1917 had seen, of course, two revolutions. For the author of this book, Two paths : February and October, M.V. Vishniak, the experience of the two was very different. The February Revolution had seen Vishniak involved closely in the Russian political structures set up in response to the revolution (he was even a member of the short-lived Constituent Assembly), but the October Revolution saw him eventually depart the country for good. He lived in Paris, where this book was published, until World War 2, when he moved to New York.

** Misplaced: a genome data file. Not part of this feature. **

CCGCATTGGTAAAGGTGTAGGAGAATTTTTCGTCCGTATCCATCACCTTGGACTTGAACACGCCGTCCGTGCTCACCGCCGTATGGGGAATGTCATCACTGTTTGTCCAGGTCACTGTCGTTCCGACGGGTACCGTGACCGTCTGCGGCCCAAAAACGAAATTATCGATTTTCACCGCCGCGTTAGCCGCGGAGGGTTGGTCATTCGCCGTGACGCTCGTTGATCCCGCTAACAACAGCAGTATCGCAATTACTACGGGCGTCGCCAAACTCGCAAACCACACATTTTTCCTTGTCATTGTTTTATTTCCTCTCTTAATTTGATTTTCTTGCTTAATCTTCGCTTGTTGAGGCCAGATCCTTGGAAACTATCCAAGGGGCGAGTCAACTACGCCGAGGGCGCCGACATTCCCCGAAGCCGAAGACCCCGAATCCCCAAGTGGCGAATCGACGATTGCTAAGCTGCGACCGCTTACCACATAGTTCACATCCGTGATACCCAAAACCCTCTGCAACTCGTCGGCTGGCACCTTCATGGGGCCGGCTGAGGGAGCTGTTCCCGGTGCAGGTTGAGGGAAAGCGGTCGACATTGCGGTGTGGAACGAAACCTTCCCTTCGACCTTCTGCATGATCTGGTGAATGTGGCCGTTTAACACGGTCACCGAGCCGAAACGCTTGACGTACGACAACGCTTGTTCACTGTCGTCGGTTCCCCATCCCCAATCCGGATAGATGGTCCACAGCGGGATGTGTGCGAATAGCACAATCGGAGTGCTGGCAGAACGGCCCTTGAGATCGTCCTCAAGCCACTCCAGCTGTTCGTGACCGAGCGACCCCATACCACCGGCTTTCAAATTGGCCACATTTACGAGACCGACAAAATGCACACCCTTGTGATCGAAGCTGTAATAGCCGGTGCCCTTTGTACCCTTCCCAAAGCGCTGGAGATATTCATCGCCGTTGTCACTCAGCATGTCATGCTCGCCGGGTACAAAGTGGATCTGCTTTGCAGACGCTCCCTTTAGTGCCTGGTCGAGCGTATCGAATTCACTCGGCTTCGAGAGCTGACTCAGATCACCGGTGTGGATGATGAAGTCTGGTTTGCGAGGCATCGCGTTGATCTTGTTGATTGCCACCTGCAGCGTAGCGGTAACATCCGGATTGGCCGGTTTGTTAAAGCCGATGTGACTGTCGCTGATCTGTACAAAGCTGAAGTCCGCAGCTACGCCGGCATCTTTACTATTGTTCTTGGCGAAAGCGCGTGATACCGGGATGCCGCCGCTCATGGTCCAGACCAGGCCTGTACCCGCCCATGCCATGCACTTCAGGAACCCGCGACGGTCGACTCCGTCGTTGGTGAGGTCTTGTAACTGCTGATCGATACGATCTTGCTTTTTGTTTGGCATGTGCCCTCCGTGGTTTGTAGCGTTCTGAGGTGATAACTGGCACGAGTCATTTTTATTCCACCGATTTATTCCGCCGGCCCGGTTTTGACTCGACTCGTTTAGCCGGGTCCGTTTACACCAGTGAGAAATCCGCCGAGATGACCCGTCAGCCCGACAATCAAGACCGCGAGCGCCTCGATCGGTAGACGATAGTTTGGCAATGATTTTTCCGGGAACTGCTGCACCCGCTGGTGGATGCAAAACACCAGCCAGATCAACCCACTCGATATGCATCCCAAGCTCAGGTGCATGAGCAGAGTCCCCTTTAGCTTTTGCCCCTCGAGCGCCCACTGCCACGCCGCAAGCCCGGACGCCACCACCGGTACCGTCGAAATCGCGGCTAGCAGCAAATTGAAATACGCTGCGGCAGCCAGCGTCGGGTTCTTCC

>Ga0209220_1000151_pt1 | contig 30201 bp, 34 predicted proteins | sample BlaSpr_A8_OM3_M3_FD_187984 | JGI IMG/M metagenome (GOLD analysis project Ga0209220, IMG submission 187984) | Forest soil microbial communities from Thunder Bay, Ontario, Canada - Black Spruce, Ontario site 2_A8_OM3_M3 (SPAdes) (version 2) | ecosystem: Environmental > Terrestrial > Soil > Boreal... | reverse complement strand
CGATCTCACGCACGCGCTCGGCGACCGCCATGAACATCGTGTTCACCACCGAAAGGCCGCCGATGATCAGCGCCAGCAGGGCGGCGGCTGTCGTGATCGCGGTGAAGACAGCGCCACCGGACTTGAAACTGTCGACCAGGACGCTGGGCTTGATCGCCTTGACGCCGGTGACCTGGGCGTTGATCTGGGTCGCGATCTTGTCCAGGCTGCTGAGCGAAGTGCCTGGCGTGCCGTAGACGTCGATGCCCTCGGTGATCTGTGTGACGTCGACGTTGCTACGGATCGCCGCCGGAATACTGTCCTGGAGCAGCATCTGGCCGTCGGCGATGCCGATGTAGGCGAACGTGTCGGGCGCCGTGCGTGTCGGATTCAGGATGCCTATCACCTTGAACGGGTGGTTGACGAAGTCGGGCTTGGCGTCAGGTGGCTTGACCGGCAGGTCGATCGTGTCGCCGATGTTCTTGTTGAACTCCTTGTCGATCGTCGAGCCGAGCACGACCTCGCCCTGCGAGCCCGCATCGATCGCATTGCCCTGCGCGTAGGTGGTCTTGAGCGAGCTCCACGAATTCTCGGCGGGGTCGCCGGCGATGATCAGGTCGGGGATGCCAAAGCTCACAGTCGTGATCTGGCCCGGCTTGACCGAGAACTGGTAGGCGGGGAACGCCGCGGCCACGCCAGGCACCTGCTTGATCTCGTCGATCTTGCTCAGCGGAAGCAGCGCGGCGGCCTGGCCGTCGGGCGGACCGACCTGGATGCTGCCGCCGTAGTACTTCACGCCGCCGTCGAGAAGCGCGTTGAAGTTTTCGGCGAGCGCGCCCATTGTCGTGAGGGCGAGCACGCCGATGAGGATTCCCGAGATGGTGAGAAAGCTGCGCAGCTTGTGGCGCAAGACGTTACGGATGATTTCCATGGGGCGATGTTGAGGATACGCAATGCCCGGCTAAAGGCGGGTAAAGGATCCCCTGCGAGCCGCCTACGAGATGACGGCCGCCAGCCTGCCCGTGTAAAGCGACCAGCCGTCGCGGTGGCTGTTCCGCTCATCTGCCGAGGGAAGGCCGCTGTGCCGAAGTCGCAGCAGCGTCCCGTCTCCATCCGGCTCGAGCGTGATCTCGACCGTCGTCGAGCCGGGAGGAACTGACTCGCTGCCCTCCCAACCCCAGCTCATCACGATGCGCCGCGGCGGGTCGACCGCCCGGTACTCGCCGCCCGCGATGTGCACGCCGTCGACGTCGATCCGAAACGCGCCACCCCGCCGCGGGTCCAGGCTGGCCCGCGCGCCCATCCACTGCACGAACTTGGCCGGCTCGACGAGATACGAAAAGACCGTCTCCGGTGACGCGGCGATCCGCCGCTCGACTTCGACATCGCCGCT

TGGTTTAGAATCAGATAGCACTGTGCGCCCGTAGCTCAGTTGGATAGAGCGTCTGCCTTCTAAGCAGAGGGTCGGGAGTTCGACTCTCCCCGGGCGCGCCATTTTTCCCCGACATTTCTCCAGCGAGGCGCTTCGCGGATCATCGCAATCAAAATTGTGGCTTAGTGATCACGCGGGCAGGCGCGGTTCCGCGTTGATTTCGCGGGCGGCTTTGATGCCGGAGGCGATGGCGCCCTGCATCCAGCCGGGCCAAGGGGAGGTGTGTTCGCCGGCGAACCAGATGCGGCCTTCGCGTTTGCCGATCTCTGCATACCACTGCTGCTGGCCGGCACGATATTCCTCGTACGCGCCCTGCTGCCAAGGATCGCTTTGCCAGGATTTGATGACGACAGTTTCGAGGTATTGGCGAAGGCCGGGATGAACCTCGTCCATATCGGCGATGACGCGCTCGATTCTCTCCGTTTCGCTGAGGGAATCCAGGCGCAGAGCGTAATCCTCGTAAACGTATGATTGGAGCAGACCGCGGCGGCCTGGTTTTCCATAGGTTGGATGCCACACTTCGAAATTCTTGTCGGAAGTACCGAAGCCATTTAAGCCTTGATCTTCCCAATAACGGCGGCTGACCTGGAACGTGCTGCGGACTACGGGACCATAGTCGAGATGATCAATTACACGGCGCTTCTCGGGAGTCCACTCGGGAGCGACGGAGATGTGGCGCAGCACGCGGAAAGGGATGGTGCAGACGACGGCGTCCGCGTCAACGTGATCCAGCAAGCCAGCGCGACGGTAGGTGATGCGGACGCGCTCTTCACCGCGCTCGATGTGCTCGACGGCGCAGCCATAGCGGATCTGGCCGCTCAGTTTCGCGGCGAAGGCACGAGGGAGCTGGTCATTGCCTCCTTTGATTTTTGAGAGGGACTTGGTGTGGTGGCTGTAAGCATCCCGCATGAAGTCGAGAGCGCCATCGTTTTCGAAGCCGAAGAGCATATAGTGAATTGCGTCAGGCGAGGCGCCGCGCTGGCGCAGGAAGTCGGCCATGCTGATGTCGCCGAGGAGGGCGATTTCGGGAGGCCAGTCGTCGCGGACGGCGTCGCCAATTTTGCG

In his introduction, Vishniak explains that Two paths was written not to go over established or new facts but to examine points of view. Some of the book’s chapters are more general but most are dedicated to a single person’s views. Those whose opinions Vishniak addresses represented a mix of political parties: Constitutional Democrat Pavel Miliuko, Menshevik Nikolai Sukhanov, Bolshevik (and earlier Menshevik) Lev Trotsky, Left Socialist Isaak Shteinberg, and Socialist Revolutionary Fedor Stepun (Vishniak also belonged to this party). Vishniak’s own views can be clearly gleaned from the titles of the last two chapters of the book – ‘The meaning of February’ and ‘The myth of October’.
Dva puti : fevral’ i oktiabr’ / M.V. Visniak (1931) 586:9.d.90.36